THERE IS A SUBTLE but important distinction between winning and victory.
Generalizations are tricky, but, by and large, Democrats like winning; Republicans like victory. To be victorious is to triumph, and without question, there is a palpable air of triumphalism at the Republican convention. As a friend noted last night when he called to talk about Sarah Palin's speech, Republicans are uncommonly attached to the "U-S-A" chant, which has become a kind of mantra for American supremacy. Nationalism or Patriotism--it's often hard to tell the difference.
These, and Sentator McCains jowls, are the distractions one endures when one watches McCain speak rather than read the transcript. For better or worse, the overfed, over-eager audience and their boos and cheers affect not just the rhythms of McCain's text but its impact. To be fair, the convention speech is a tough gig. Punctuated by cranky protesters, applause, jeers, and howls of support, it's hard to build and sustain momentum, since the very design of such speeches arrange themselves to pause for dramatic sound bytes and thunderous applause--the aural semiotics of victory.
As a speech, McCain's text was less bitchy than Palin's and less humorous. But, it was more specific. He actually proposed things--it wasn't policy he put forth but reassurance.
Most notable, though, was his thinly veiled critique of the Bush administration's low points, the transgressions of Republicans like Jack Abramoff, and the hardness of Karl Rove and Dick Cheney (though none were mentioned by name). To his credit, he acknowledged that in many ways, Republicans have failed.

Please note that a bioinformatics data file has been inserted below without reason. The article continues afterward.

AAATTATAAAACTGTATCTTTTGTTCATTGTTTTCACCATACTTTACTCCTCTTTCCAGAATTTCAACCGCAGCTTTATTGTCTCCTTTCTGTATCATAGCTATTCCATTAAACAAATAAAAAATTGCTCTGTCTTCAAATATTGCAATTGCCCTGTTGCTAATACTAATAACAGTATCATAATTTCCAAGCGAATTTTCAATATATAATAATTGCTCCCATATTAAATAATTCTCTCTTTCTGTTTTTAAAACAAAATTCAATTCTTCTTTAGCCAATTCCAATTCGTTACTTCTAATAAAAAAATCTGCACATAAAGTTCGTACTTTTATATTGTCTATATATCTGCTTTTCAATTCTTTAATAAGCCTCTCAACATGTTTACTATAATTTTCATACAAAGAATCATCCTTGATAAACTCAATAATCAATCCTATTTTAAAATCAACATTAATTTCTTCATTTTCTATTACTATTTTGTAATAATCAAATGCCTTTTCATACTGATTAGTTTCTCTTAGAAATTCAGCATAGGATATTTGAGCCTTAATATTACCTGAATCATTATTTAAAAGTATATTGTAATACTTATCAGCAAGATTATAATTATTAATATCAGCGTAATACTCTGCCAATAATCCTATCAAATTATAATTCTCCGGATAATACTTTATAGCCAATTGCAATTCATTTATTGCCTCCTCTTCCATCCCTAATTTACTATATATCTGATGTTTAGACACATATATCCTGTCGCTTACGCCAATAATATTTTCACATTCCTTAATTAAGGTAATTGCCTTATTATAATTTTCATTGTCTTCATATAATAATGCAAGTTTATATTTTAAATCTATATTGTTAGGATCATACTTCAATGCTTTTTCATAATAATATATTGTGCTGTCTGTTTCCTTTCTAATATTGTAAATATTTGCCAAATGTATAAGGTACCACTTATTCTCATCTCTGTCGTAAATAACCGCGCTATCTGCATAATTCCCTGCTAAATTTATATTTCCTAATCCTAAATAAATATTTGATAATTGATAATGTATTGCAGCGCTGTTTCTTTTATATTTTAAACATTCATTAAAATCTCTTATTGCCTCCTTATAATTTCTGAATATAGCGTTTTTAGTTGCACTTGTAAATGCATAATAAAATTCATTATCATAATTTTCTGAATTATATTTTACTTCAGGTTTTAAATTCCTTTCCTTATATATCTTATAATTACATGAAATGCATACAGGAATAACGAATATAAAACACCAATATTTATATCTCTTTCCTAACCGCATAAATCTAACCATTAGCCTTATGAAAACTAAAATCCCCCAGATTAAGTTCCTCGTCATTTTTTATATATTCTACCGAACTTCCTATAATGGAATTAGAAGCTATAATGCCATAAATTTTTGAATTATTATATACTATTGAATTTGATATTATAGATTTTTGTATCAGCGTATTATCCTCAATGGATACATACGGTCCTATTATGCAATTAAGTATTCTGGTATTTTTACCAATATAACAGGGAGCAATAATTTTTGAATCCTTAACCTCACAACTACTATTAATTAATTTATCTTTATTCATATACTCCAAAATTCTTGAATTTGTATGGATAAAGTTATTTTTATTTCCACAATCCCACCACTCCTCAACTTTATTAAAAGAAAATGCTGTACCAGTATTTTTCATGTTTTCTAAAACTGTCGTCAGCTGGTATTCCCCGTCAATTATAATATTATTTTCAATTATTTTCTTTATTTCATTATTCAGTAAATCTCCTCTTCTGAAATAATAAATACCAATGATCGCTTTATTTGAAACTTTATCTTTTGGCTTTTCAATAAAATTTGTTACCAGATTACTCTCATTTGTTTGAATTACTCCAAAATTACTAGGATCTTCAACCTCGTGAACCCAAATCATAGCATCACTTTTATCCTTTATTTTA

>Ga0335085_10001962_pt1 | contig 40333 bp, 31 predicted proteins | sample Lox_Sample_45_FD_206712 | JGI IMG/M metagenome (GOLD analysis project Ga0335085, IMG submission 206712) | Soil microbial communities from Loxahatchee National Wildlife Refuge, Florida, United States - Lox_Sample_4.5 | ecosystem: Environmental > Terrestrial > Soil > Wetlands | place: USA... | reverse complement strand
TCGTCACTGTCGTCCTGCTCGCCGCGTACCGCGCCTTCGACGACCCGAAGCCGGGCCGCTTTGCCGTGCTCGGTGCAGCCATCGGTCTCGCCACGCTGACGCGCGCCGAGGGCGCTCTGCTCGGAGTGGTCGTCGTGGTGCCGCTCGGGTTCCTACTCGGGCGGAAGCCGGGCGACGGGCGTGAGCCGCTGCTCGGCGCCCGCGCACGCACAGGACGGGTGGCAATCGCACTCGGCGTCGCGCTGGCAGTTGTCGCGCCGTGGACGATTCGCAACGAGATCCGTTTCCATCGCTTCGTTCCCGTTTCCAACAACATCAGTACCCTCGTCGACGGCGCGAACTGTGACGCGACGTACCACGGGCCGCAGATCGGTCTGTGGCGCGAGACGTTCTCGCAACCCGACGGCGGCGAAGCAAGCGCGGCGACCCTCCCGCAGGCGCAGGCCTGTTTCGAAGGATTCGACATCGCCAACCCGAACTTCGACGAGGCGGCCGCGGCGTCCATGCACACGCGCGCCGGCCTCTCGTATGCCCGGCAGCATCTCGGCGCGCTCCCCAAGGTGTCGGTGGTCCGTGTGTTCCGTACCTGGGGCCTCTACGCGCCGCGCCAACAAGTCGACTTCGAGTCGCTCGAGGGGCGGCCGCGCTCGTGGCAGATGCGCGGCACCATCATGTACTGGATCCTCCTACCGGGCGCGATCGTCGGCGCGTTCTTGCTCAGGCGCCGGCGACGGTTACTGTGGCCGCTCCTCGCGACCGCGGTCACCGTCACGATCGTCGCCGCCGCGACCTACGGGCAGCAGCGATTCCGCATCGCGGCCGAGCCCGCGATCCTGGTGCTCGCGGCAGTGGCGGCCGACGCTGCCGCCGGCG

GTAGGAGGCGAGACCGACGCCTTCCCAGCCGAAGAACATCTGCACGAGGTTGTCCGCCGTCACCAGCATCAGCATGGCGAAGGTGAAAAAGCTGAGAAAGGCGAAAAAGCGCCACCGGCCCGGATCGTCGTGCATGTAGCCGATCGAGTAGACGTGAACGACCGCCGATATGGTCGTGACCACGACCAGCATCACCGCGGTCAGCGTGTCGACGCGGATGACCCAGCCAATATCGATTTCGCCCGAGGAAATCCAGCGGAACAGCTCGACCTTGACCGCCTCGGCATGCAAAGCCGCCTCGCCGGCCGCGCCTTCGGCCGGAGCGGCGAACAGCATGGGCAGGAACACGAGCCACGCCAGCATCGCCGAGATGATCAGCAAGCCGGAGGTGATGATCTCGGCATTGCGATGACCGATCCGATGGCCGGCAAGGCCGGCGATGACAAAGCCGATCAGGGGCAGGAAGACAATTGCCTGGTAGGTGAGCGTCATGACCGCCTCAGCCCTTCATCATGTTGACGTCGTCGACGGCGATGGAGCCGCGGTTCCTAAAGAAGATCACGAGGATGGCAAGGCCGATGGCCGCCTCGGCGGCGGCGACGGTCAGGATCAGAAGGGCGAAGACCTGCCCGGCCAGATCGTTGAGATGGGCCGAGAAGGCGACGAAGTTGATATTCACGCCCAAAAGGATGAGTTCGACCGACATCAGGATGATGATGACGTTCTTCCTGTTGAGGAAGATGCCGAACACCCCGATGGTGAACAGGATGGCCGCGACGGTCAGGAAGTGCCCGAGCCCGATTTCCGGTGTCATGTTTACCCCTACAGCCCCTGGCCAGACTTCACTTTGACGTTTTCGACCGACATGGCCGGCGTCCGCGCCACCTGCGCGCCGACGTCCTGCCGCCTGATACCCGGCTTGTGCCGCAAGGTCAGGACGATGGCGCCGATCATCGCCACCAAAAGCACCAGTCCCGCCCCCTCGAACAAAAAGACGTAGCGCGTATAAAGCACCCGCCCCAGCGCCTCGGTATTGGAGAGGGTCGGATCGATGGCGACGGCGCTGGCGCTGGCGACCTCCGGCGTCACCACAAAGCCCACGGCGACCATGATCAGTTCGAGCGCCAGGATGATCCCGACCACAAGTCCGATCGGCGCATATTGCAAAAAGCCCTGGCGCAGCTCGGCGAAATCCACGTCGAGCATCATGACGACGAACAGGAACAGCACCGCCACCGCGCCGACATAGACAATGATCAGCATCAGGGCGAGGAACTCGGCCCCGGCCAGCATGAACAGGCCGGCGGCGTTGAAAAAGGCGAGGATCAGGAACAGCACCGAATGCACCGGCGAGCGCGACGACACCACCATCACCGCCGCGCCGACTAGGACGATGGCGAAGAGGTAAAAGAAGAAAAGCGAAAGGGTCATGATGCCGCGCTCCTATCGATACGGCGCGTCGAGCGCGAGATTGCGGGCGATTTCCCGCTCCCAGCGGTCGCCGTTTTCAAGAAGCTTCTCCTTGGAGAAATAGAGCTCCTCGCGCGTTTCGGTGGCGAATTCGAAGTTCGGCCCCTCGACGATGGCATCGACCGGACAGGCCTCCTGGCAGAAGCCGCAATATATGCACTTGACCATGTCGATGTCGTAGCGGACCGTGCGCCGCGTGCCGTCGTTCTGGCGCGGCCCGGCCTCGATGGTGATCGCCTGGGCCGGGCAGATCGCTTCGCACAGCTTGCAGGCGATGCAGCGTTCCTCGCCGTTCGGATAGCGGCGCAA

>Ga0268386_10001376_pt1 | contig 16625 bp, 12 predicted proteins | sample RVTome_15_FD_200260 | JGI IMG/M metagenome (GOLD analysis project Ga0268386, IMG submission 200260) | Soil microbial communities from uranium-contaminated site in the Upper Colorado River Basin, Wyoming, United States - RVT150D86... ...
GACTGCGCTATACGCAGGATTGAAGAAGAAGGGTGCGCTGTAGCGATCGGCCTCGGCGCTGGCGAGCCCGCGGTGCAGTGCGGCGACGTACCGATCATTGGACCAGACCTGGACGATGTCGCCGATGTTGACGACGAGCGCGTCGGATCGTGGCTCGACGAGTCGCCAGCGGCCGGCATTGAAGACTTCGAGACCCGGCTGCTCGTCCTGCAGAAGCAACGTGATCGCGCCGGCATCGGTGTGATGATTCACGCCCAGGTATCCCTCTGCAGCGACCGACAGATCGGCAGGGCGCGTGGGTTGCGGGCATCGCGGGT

As New York Times reporter David D. Kirkpatrick has noted, no politician has gotten more mileage out of the apology than McCain, and tonight, McCain used that oft-ignored rhetorical device as a kind of trampoline to catapult him over the dismal record of George W. Bush. Short on Obama insults and long on pro-military jargoning, McCain argued that the disease of the Iraq war has infected all aspects of American life. Curing that ill--which, he implied, he is best able to do because of his military background--will cure America's ills.
Toward the end, McCain's crescendos of "fight, fight, fight" got the already puffy crowd even more frothy. Was that the same John McCain of 2000?
Hinging your entire platform on Iraq is packing a lot of bullets into one holster. What if Americans are tired of fighting? What if they want to start talking?
As it turns out, it wasn't the McCain of 2000. That McCain would not have been a shill for the mainstream Republican platform. That McCain would not have foregrounded drilling in Alaska, school vouchers, and blindly cutting taxes. That McCain would not have chosen a anti-choice, creationist running mate. In this sense, his speech was not nearly as maverick-ish as it could or should have been. It did not appeal to moderates or independents, and it said absolutely nothing about race, gender, or class.
For that reason, I give his speech a C. He gets a B for his denture-rattling close but a D for lame policy, easy cliches, and that drowsy portion halfway through when I wanted to switch over to college football.
Did he galvanize hardcore Republicans? Probably. Did he convince people on the fence? Probably.
He convinced them victory is likely going to be found in Obama.